View a complete list of articles on leadership and HIV here.
More than thirty years into the global AIDS epidemic, we have learned that the leadership required to rout HIV and AIDS is far more than purely political. It’s religious, ‘traditional,' cultural, and above all, leadership from civil society. Indeed, civil society has often played the crucial role. Nor is the political leadership confined to the bilateral donor community; it must come in equal or greater measure from every country directly coping with the virus, and with particular intensity from countries where the prevalence rates are high.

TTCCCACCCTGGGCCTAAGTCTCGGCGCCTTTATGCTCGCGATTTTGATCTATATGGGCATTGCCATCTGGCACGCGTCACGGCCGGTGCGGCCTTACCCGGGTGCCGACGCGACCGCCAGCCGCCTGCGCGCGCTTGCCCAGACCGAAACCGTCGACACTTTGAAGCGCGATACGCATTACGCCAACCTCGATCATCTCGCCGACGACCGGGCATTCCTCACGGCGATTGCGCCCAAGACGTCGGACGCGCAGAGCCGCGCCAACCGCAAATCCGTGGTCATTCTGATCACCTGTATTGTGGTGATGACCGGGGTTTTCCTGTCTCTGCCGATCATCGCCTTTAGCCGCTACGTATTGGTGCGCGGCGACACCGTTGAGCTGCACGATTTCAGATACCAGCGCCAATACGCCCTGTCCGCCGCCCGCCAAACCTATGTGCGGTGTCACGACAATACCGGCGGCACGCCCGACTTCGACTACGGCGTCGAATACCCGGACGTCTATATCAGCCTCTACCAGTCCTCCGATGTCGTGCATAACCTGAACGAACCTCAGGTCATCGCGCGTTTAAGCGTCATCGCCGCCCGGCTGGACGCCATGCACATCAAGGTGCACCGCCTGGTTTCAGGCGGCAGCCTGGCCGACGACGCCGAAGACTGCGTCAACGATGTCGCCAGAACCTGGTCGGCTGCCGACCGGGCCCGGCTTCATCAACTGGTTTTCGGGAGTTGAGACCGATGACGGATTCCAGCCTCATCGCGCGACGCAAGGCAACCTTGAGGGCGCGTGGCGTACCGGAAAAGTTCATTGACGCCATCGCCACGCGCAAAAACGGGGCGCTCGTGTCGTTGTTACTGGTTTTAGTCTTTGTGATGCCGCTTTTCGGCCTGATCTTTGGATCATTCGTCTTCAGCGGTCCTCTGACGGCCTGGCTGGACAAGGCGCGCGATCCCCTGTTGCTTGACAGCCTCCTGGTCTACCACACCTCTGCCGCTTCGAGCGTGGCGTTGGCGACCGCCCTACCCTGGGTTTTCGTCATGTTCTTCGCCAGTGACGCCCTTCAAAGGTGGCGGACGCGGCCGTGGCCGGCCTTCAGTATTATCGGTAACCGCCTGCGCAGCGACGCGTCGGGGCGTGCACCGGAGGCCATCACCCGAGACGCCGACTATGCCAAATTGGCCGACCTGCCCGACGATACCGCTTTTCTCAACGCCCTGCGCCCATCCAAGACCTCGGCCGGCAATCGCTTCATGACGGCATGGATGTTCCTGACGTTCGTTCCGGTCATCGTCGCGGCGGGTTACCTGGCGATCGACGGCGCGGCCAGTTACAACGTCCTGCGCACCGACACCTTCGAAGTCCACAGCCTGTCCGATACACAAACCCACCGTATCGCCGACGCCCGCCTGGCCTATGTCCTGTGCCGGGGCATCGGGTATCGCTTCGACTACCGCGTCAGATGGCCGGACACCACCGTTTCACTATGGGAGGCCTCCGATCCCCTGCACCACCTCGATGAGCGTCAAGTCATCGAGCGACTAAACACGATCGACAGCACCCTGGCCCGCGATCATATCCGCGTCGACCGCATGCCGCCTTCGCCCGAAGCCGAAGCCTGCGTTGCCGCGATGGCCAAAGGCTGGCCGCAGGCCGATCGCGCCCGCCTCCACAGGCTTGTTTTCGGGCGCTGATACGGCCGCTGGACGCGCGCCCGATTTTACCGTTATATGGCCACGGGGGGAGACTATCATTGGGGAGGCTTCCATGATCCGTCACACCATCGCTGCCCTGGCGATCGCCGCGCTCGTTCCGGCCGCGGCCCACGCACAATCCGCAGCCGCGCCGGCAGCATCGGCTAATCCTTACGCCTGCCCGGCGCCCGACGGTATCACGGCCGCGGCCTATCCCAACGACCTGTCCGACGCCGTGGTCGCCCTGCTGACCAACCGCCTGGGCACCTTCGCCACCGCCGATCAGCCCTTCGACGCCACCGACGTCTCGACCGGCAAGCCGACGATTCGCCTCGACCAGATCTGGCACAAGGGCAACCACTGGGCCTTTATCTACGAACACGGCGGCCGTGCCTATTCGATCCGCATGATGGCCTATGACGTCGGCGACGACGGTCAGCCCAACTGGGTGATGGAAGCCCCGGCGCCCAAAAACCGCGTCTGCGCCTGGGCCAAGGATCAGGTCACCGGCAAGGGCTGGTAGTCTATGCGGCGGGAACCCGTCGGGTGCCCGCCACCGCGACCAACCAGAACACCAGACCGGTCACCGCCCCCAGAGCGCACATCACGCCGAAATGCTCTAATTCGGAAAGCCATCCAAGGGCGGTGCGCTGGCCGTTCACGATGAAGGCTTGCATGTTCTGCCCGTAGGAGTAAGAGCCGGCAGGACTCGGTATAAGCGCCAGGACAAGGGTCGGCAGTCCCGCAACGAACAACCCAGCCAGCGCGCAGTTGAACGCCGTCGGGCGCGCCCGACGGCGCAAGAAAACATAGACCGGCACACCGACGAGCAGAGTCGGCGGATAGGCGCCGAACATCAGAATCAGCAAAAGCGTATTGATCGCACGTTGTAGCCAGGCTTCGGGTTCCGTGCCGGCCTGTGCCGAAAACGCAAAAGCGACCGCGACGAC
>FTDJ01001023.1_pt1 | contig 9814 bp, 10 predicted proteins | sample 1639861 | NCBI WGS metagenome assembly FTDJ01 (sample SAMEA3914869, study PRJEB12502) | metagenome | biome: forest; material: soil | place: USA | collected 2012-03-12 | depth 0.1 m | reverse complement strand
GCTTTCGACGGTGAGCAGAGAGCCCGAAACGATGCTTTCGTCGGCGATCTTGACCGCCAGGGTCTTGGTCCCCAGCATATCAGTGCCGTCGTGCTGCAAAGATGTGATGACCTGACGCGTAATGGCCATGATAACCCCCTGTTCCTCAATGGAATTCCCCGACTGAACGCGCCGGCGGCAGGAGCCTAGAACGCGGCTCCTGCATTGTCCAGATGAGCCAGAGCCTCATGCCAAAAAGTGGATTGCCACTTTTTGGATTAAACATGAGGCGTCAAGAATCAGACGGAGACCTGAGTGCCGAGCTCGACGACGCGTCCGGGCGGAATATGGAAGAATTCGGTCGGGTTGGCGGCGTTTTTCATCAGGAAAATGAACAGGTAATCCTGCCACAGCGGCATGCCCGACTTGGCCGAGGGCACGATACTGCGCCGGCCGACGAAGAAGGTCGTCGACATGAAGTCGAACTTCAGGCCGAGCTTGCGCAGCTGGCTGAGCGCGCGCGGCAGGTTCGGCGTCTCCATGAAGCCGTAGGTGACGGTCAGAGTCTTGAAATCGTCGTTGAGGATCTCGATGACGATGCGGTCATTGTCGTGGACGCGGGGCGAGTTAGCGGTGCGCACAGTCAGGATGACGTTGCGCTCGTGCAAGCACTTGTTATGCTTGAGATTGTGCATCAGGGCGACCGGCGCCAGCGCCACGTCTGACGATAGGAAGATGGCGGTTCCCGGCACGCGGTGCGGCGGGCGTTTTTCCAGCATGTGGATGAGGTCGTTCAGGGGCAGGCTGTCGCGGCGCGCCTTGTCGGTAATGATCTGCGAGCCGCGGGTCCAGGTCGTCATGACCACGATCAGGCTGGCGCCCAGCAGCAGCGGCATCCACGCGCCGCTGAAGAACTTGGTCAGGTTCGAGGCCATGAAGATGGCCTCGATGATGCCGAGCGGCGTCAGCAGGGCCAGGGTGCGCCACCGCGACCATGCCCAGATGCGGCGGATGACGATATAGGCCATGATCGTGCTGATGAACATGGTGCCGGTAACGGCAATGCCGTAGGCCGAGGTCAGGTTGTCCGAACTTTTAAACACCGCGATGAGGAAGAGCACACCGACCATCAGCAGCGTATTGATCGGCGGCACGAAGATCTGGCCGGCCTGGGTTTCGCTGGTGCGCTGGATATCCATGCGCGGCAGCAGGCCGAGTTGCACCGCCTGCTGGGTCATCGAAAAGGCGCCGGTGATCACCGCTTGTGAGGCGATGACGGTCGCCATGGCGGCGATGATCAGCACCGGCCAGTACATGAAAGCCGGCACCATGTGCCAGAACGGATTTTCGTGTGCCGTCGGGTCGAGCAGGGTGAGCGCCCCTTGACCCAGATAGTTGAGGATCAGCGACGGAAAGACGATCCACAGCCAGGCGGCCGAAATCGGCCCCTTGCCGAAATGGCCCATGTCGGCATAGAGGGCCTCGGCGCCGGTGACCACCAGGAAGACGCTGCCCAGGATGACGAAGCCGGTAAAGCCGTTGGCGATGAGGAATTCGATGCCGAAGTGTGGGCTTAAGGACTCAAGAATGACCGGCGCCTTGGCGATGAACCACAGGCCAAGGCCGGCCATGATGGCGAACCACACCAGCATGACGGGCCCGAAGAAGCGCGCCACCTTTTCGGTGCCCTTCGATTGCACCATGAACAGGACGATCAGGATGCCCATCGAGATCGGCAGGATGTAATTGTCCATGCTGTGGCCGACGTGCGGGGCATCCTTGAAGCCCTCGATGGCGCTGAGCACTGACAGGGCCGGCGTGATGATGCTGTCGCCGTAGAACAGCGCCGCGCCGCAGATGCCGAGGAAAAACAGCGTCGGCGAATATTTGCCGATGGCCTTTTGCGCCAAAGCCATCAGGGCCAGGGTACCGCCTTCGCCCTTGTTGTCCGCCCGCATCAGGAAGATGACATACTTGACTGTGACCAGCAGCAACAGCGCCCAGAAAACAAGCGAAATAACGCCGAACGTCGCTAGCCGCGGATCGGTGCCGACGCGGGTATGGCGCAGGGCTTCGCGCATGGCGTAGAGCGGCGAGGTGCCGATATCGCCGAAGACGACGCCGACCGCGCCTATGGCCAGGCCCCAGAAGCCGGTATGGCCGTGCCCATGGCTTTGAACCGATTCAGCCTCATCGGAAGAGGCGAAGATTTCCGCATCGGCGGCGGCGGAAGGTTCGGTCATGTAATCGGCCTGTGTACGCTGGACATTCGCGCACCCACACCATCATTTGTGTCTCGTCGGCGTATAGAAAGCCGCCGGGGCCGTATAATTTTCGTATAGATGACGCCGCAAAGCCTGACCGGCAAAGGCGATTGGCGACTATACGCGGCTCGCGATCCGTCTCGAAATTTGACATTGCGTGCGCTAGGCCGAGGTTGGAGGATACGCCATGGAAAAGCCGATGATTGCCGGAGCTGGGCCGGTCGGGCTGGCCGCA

Ironically, and in a fashion that is frankly startling, the most notable absence of leadership lies within the United Nations. Those agencies directly responsible — UNAIDS, WHO, UNICEF — have a past history of shocking delinquency in several aspects of their collective response. Even the voices are inconsistent: Ban Ki-moon, the current Secretary-General, seems to believe that tired rhetoric alone is sufficient to quell HIV and AIDS.
We’re not about to give the United Nations a moment’s pause in this struggle.